As the Syrian refugee crisis continues to escalate, there is a common belief that by supplying those fleeing the war in the country will be able to empower themselves through being given a smartphone device. Mr President's associate creative director, Thea Hamren talks about Refugee Phones, an initiative to drive donations of old, but operational phones to deliver to the camps to give those staying within them the opportunity to communicate and build a better future for themselves.
Can you tell us about the Refugee Phones project?
Refugee phones was started in Sweden this summer after realising that many refugees arriving at the borders had had theirs broken, lost or stolen during their journey across Europe. A smartphone is one of the most crucial things someone seeking refuge can carry, without one you can feel lost, disconnected and without information.
We started up the London pod with the hope to bring connectivity to refugees at our UK borders. To the families and individuals arriving to the biggest refugee camps in Calais, who’s lacking a smartphone. No organisation on the ground has done this at scale yet and the need is big. We are a small number of volunteers working with it here in London, in partnership with CalAid.
Our hope is that people will want to help, and particularly the London advertising and tech industry, to together bring connectivity to those in need, by donating smartphones that might just be lying collecting dust in various departments, or new ones.
Why are smartphones so vital in the camp?
Many families and people are saying that their smartphone is their most priced and possession, whilst many people's phones have been lost, stolen or destroyed on their journey. A smartphone is a basic tool that lets you keep in contact with your loved ones, understand what’s gong on in the world, where you are, and where to go next. Just simple things like accessing maps and the internet makes such a huge difference for people who are arriving to the camps. It’s also a tool to make your voice heard.
What reaction have you had so far to the initiative?
We’ve started out here in London simply by chain mails and talking to people - and people really want to help. I think the situation here in the UK has made many people feel helpless and frustrated, so when there’s an opportunity to actually do something and come together, people are up for it. Humanity at it’s best!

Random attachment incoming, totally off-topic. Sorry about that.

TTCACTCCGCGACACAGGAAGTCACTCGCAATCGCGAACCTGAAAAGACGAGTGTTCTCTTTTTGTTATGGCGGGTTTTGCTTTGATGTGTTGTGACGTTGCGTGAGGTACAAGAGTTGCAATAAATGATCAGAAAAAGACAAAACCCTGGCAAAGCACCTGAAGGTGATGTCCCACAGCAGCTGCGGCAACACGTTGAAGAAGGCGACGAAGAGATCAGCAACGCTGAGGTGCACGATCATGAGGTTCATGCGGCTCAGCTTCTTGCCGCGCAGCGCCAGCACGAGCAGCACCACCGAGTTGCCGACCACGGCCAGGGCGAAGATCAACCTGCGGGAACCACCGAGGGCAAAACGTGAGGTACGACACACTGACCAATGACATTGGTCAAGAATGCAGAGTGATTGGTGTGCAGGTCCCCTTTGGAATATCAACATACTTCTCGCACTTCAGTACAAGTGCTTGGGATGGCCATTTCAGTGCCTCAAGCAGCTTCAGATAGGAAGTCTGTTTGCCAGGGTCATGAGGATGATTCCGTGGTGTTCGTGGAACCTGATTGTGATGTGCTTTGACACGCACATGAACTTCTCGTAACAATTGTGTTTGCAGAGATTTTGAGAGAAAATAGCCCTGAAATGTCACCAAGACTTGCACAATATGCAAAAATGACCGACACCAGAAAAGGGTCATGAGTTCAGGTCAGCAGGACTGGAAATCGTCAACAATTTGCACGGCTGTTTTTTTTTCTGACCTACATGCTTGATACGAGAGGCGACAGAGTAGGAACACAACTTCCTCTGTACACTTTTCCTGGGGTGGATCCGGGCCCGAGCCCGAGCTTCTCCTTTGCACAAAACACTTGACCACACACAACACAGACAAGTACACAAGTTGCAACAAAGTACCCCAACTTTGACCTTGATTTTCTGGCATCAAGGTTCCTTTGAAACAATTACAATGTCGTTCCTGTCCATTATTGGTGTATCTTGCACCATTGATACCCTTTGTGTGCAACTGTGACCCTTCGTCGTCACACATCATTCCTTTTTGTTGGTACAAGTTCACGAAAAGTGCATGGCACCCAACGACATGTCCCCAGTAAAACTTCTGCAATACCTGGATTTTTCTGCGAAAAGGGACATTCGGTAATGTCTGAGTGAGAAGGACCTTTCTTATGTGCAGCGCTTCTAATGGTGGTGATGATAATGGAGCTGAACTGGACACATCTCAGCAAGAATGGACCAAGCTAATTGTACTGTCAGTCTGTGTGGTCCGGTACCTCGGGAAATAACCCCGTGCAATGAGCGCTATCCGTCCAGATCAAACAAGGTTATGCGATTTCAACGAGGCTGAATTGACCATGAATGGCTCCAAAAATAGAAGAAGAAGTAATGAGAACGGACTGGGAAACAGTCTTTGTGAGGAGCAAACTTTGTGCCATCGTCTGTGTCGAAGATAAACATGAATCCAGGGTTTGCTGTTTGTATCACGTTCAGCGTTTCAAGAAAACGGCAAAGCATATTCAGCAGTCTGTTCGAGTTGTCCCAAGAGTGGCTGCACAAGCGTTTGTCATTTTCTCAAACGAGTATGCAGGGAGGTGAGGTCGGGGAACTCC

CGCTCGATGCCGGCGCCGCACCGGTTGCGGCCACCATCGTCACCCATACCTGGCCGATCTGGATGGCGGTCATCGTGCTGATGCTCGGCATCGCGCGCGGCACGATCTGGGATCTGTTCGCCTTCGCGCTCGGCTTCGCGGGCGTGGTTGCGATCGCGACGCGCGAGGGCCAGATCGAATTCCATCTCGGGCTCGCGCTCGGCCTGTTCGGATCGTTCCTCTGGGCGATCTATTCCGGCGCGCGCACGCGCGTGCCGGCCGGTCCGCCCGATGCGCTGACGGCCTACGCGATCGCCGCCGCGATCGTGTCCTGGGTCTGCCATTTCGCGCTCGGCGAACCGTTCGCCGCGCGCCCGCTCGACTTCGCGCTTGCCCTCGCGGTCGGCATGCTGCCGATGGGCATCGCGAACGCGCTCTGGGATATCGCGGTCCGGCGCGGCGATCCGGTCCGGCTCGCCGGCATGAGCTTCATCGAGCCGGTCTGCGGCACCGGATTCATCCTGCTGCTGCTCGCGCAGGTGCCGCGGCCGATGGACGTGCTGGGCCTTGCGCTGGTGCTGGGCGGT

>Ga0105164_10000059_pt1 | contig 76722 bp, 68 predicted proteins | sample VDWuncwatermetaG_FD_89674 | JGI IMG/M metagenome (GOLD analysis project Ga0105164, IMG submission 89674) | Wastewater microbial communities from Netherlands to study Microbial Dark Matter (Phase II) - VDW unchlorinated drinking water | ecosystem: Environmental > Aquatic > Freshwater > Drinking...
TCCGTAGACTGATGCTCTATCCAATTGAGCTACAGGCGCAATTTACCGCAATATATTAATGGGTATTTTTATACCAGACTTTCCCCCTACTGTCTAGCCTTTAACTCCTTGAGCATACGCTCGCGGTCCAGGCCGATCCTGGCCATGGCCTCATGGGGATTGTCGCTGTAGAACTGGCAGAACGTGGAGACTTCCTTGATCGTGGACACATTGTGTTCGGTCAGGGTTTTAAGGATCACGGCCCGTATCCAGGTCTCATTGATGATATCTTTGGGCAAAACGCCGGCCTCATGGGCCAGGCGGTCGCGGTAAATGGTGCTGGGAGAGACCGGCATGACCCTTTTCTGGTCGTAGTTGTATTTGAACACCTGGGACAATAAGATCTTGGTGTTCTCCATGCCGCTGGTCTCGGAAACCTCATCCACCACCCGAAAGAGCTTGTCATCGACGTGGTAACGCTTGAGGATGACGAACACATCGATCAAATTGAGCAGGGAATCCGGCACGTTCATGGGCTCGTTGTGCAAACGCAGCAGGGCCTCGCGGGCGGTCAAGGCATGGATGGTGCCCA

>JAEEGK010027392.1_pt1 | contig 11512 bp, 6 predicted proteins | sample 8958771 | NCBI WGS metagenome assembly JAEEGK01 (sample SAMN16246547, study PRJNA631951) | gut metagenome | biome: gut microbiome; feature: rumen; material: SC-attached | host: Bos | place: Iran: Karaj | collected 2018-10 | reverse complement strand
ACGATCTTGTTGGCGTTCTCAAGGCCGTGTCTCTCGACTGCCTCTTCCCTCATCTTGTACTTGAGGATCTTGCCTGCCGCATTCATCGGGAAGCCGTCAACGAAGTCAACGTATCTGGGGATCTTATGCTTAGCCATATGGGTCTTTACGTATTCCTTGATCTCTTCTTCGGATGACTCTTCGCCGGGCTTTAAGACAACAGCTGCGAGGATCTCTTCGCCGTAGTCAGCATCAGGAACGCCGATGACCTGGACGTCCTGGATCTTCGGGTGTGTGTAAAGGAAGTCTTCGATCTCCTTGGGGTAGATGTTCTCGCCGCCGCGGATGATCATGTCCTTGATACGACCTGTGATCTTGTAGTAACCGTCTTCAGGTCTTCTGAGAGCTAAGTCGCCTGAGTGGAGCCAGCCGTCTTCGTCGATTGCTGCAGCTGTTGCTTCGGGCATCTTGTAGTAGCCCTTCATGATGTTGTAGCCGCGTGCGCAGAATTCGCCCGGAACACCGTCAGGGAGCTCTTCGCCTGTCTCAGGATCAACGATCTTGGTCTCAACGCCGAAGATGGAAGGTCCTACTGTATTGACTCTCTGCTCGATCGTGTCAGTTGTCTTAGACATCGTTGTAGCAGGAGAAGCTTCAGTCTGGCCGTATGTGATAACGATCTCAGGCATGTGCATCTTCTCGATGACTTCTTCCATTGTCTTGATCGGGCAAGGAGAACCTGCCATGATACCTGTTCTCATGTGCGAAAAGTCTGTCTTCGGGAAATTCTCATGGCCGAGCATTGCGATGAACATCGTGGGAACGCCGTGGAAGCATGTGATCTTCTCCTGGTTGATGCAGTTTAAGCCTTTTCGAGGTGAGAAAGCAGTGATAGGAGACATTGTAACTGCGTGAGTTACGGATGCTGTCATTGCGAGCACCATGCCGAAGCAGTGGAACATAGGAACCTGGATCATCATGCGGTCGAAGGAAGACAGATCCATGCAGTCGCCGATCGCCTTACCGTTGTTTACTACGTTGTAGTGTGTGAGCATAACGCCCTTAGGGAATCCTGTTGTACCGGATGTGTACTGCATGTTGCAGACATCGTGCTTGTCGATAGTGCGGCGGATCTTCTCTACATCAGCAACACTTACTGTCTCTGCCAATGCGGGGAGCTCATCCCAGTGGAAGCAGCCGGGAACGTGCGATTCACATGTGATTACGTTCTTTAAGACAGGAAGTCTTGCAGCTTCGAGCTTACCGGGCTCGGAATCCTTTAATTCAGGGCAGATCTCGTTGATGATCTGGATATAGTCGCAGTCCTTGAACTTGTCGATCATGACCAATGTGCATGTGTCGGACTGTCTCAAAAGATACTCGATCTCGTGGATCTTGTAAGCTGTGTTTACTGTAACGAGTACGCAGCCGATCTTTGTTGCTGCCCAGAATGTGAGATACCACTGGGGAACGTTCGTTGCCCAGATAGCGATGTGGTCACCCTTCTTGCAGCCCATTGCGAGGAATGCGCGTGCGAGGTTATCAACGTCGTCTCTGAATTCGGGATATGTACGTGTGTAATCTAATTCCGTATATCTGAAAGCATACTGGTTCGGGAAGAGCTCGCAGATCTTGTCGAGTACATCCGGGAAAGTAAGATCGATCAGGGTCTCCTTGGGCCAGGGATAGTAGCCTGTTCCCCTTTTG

Also, many people wouldn’t have thought of smartphones as something that is crucial for refugees, but more like a ‘luxury’. Once you think twice, you realise the importance of them. If you had to run from your home and leave everything behind, what would you bring? Probably your phone.
How powerful can social media be in driving such initiatives?
Social media is definitely powerful when it comes to spreading awareness, but the leap from sharing a message to actually acting on it is quite big, especially if you are asking people or even companies to physically donate something. You can really just hope that seeing the message in your feed plants a seed in your brain to take action. In this case to go look in your drawers for your old smartphone, send an email round to your office and actually make a donation.
How can people get involved?
We are collecting phones over the next couple of weeks and any donation is very welcome. Every donation matters. Even if it’s just one phone. We’re making a drop in ‘the Jungle’ together with the CalAid team in a couple of weeks.
You can drop off or send us working smartphones with chargers: Refugee Phones, ground floor, 12 Soho Square W1D 3QF.
We are also arranging a testing night within the near future that anyone that wants to can come along and help, where we are putting in sim-cards, topping up and preparing the phones. The more the merrier! You can follow @refugee_phones on twitter or drop a note at email@example.com if your interested in volunteering, and please spread the message of our mission, to bring connectivity to those in need #refugeephones